Johnston (North Carolina, United States) (search for this): chapter 3
march, but I have already detained you too long, and I must hasten on. The next morning, having been up all night, we presented anything but a martial appearance, and, if the truth must be told, our enthusiasm was at a low ebb, for we were pretty well satisfied that ours was a wild goose chase. Nothing but a sense of duty, and a reluctance to turn back as long as we were called upon to go forward, carried us on. For two days we wandered on over the hills and through the woods of Franklin, Johnston and Wake counties. On one of these days we passed through Louisburg, worn out and hungry. The good citizens of the town received us enthusiastically, and treated us most hospitably. It must have been an amusing sight to see us straggling through the streets, with flowers in one hand and something to eat in the other. It made a deep impression on me at the time, and I shall never forget the scene. About sundown on the 16th we reached Arpsboro and halted. There the general informed us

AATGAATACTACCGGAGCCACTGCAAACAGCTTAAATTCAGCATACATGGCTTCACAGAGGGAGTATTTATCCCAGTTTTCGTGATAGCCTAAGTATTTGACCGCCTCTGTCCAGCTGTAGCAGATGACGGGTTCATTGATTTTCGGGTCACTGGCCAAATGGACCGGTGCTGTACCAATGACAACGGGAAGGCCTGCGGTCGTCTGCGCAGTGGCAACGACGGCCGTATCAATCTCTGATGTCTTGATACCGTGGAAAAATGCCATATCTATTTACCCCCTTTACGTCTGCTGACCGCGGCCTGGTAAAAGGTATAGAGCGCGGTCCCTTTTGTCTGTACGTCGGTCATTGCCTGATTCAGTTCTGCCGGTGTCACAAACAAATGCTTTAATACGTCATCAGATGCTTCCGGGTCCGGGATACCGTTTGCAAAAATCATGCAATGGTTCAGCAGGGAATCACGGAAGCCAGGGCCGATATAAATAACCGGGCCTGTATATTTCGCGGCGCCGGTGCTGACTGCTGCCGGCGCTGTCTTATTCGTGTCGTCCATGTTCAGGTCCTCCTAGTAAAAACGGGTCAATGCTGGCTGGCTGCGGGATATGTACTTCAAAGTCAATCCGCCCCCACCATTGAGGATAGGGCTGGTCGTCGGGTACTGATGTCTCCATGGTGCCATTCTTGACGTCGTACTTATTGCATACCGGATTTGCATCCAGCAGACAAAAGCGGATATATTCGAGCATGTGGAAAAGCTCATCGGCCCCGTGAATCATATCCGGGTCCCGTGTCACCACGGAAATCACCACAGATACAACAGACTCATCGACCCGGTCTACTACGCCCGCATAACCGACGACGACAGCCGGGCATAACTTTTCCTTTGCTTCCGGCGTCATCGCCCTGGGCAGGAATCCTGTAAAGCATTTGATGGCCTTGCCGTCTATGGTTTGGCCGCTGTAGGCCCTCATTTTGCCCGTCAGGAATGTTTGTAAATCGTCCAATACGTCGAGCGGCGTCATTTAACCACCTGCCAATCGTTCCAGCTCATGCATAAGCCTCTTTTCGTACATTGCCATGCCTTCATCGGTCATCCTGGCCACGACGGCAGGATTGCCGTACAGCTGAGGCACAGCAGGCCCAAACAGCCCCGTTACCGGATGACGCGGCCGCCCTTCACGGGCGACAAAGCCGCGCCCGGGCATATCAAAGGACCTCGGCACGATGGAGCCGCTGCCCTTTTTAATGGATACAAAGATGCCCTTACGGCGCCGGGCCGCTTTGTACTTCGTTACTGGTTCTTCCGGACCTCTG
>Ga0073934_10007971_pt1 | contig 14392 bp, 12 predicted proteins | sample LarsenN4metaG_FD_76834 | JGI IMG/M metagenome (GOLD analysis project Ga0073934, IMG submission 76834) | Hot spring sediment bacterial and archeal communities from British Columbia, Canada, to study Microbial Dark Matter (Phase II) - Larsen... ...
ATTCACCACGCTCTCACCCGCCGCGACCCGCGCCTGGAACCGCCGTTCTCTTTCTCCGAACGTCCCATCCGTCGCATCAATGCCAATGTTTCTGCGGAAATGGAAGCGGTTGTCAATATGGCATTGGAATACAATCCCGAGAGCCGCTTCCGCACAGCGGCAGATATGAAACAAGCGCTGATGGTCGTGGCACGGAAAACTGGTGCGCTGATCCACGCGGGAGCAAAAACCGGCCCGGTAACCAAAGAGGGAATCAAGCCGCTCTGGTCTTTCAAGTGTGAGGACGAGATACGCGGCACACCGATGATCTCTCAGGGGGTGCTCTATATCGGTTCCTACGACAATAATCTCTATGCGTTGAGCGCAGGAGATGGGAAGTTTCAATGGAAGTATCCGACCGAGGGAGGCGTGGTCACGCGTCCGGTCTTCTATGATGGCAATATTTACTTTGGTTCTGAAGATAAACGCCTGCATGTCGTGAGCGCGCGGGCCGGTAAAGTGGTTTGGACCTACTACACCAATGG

Alexandria (Virginia, United States) (search for this): chapter 3
s concluded at night at Sanger Hall with a banquet. At 9 o'clock Lee Camp and numerous invited guests, in all about three hundred and fifty, sat down to a splendid spread of choice viands. These were discussed with earnestness, and for about three-fourths of an hour knives and forks did good service. At the end of that time Commander Archer introduced Mayor Ellyson as toast-master, who announced that he had communications of regret for absence from W. A. Smoot, of R. E. Lee Camp, Alexandria, Va.; Hugh R. Smith, of A. P. Hill Camp, Petersburg; Captain Sol. Cutchins, of the Richmond Light Infantry Blues, and Captain C. Gray Bossieux, of the Grays. The day we celebrate. The first toast of the evening was, The Day We Celebrate. In the world's great calendar the advent of moral heroes is designated by white stones, the birth of mighty conquerors is writ in ruby red; let the 19th of January, 1807, be marked with an imperishable diamond to flash from different faces all the c